Why the size of your customers impacts the value of your business

Landing a large customer isn’t always the achievement it sounds like and in todays video I explain why it’s dangerous to become too reliant on just one main client.

What I often see when I’m talking to clients and prospects, is that there can often be a really big disparity in the size of a customer compared to the size of the actual business that serves that customer.

I think a really good example of this is often where supermarkets are buying loads and loads of products off manufacturers, which they put onto their shelves. That’s a really extreme example, but what often happens in that situation is the supermarket has all the control. They go back to that manufacturer and say, well, because we’re so much bigger than you, because we form such a larger part of your turnover and you rely on us for your business to survive, then we are going to call the shots. They say things like, okay, well, we want to pay you three months after you’ve actually provided the services. And the manufacturer has to say, okay, then we don’t have a choice. Then they come back and say, Hey, we want a lower price, and the manufacturer says, okay, well, we don’t really have a choice. We’ll just take that hit to our margins.

A large lot of these larger retailers will also say, well, we want you to deal with any issues that are caused by your product, even if it was based on the way we sold it. We want you to pay for our marketing funds, and the manufacturer says, okay, then we don’t have a choice. If you can imagine that manufacturer probably isn’t worth a huge amount if they only have that one supermarket to deal with. Because if that one supermarket then left, that business would just be worthless because they wouldn’t have any income coming in.

That’s a very extreme example. But where it gets better is, let’s say that manufacturer then works with several supermarkets and no one supermarket then forms a massive part of that manufacturer’s income, then that’s when the value of that business starts to increase because it lowers the risk. Having a valuable business is all about lowering the risk. You are always lowering the risk and your dependence on one customer. You’re always lowering your dependence on one employee or one supplier. And by doing that over and over again, that’s when you improve the value and the quality of the business.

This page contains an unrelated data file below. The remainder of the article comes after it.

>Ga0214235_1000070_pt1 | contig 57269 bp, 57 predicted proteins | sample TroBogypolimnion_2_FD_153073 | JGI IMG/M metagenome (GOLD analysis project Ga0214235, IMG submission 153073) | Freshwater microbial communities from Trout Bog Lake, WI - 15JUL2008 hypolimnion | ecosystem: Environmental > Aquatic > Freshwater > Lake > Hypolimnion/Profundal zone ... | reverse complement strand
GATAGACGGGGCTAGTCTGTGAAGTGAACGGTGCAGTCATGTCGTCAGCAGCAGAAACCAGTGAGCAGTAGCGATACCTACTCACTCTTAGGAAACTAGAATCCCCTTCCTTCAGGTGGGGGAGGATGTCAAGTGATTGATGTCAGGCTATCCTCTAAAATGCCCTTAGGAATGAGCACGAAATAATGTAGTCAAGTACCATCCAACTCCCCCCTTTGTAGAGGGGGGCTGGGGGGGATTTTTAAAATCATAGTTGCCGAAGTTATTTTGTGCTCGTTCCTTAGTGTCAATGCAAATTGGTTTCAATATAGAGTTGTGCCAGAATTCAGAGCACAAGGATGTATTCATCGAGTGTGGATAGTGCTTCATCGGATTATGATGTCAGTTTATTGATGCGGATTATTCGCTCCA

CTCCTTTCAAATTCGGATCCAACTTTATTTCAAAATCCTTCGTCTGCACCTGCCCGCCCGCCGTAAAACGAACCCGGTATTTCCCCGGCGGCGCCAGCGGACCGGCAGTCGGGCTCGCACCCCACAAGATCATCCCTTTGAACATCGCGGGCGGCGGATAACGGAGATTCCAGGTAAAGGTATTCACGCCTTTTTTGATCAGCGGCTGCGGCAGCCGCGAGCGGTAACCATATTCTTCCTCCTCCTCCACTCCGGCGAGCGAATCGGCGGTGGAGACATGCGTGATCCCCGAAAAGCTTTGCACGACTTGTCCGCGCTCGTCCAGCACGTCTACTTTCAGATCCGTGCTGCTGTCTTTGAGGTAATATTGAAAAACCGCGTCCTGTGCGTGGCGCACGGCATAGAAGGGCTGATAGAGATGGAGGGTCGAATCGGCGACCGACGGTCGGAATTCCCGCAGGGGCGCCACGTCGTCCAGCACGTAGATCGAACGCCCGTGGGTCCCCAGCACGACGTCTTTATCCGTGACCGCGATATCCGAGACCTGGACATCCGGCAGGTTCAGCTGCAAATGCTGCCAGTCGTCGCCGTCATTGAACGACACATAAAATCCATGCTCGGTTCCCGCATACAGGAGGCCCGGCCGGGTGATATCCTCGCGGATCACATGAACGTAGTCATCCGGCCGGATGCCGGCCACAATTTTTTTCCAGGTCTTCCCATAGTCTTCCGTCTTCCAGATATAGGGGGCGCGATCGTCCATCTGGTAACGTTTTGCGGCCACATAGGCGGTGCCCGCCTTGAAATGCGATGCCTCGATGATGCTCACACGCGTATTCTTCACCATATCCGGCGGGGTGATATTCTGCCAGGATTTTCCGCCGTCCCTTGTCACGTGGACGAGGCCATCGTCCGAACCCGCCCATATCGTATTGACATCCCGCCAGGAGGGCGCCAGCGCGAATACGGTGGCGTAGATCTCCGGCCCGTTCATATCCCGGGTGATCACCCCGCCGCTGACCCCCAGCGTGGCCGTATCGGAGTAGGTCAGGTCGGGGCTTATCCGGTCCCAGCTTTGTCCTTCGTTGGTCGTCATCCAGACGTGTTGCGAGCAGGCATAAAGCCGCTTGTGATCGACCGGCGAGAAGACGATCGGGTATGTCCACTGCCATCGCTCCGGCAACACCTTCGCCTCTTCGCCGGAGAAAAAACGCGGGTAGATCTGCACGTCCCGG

What it is worth thinking about is, next time a really big customer comes along and wants to use your services just have a think about where the balance of power in that relationship is going to lie, because if it’s heavily stacked towards them, then the chances are, you might make a bit more money in the long term, but they’re going to make your life an absolute nightmare, and they’re going to want priority and it’s going to affect your ability to serve all your other customers. Then the other side of this is, a customer can be so small because ultimately there’s a minimum amount of effort needed to, and attention needed to deal with the client. When you’re dealing with lots of tiny little customers and they want to take up your effort and your time, and if you don’t have an easy way of being able to answer their questions without getting involved personally, then that’s really going to impact the value of your business as well. I cover that in a separate video.

But what I’m saying is sometimes just getting that really big client, isn’t always the gift that it appears to be because it can seriously damage the quality of your business. In an ideal world, you’d have clients that are similar size to you that have similar objectives to you, and you’d have quite a few of them where they all form a most similar amount of your turnover to each other. If you found that useful, if you want a bit more advice on how you can plan the increase of the value of your business, then get in touch, reply to this video and we’ll tell you about the next steps in organizing a meeting with us. And we’ll help you increase that value.

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